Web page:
Review Based On A True Story: A Messy Attempt At True Crime Comedy

Fans and naysayers of the Internet true crime cottage industry will find a lot to hate. Based on a true story, a new series from Peacock tries to awaken the public’s fascination with the genre. Although it aims for laughs, it is less successful in finding humor than in introducing a bunch of unlikable characters that viewers probably wish someone would cut out.


Based on a true story that follows troubled Los Angeles couple Ava (Kaley Cuoco) and Nathan (Chris Messina), who has a baby on the way and a dwindling income stream. The couple lives in a beautiful house near the beach, possibly beyond their means given Ava’s profession as a real estate agent and Nate’s job as a tennis instructor. Adding to the couple’s problems, a serial killer named the Westside Ripper is on the loose in his neighborhood and kills a local bartender the same night Nate visits his restaurant. Police suspicion initially falls on Nate, though he and Ava soon determine the true identity of the killer: Matt (Tom Bateman), Nate’s friend, and the couple’s new handyman.

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Rather than turn Matt, who has killed at least seven women, over to the police, Ava and Nate come up with a plan. They will launch a true crime podcast on Westside Ripper and feature Matt in exclusive interviews. The money the podcast generates will solve their financial problems and create a picture from the mind of a murderer… if the said murderer doesn’t kill them first.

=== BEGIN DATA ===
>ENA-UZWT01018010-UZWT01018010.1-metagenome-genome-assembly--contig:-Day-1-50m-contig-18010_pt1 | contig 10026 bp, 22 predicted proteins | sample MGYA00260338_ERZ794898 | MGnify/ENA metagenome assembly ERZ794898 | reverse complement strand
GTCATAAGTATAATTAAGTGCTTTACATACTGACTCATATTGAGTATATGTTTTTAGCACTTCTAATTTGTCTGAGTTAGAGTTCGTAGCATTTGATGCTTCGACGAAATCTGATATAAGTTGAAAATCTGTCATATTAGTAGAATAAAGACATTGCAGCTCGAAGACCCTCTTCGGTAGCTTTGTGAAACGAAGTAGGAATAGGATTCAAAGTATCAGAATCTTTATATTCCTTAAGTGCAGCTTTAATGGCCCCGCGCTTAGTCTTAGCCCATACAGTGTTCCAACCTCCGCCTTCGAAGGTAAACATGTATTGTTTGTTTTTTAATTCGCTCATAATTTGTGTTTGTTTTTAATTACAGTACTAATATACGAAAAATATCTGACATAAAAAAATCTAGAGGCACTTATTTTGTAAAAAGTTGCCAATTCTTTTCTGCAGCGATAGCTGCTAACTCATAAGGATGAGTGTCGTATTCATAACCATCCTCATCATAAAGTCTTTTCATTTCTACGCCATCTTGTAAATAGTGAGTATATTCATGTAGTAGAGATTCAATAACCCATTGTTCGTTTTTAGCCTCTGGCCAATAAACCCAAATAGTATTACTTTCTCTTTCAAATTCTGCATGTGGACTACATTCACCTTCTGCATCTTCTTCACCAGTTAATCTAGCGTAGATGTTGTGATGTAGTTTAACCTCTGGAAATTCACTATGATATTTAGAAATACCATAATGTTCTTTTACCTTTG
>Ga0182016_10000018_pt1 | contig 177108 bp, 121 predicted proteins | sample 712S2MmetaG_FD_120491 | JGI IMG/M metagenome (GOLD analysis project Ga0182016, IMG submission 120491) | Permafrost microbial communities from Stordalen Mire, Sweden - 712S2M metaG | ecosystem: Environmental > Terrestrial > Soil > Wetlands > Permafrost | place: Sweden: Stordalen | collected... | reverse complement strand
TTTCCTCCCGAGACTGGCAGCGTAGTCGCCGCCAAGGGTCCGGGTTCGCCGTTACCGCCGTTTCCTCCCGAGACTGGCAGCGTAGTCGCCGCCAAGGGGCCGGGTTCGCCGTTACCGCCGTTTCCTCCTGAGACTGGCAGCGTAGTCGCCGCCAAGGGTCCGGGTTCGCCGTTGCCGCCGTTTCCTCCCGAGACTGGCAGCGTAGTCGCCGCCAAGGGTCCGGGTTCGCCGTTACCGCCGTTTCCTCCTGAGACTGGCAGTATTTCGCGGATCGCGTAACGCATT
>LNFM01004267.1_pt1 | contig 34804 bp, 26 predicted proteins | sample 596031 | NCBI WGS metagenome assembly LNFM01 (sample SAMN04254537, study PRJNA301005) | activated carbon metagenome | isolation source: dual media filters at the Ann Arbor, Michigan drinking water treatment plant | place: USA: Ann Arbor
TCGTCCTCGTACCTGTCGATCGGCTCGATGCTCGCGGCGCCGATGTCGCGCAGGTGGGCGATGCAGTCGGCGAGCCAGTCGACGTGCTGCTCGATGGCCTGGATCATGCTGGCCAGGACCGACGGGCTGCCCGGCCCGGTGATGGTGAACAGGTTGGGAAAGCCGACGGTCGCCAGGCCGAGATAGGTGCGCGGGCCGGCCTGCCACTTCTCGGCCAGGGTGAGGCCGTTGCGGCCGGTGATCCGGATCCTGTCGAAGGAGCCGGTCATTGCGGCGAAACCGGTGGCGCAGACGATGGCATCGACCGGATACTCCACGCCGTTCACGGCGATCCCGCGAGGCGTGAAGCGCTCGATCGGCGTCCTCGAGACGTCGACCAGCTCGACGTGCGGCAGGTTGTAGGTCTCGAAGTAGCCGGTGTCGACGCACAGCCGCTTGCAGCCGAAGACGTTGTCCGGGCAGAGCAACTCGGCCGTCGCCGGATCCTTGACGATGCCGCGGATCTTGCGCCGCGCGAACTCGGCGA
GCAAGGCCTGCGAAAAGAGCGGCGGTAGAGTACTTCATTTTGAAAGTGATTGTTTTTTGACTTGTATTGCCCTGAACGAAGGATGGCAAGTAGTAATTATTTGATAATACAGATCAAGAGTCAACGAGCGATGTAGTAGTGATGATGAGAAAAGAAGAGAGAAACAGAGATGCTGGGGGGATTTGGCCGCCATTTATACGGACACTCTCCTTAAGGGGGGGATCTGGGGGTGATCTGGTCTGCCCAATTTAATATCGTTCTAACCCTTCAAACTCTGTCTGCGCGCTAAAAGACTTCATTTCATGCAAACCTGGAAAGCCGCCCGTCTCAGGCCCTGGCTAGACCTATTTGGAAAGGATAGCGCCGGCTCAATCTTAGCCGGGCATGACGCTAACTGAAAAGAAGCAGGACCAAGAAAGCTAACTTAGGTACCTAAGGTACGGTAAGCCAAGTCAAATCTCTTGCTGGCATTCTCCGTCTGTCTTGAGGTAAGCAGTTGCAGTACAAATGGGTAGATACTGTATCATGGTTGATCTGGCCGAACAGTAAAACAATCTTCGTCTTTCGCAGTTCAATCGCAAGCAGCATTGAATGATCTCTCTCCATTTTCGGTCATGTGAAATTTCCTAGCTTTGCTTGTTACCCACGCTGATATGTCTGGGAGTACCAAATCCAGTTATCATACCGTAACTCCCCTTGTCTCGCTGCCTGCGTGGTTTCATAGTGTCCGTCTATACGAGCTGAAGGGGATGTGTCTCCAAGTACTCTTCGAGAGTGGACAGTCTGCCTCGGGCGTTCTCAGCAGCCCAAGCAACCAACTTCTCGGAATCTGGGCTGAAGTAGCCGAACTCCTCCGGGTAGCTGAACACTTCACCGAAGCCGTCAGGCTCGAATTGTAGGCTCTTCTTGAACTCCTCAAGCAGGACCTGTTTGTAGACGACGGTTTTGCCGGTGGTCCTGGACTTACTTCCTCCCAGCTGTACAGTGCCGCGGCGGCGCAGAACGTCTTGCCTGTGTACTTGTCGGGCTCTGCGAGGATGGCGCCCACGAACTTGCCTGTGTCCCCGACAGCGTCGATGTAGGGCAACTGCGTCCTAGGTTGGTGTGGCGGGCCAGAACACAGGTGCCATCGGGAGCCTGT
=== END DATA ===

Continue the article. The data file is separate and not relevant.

deadly premise

Longtime TV fans will remember how, before the days of unlimited cable channels and streaming services, networks loved to copy each other’s success, often with diminishing returns. For each x-files viewers would end up with a Baywatch Nights. Peacock, the streaming service that has followed a traditional churn-em-out TV model more than any of its competitors, follows the same idea here. Based on a true story inspired by the success of Hulu Only Murders in the Building with a touch of Right handed‘s black humor added. And, like many TV knockoffs, it pales in comparison to the series it’s meant to emulate.

Only murders in the building struck gold by providing two idiot losers as the leads, played by two comic legends in the form of Steve Martin and Martin Short. The manic Short could play on Martin’s stoicism and vice versa in such a way that he made his characters irresistible no matter how egotistical his choices. Cuoco, Messina, and Bateman have strong enough chemistry, but their LA jerk personas load them with lead material. only murders also had a mystery at its core, something Based on a true story it lacks. As a result, the plot lacks a compelling hook.

murderous idiots

Chris Messina and Kaley Cuoco in Based on a True Story

same goes for True story’s attempts to capture the macabre humor of Right handed. That show benefited from a complex anti-hero in its lead character: Dexter was a mass murderer, but he was also a loving son, boyfriend, and father. His bloodlust only extended to other murderers who had evaded justice.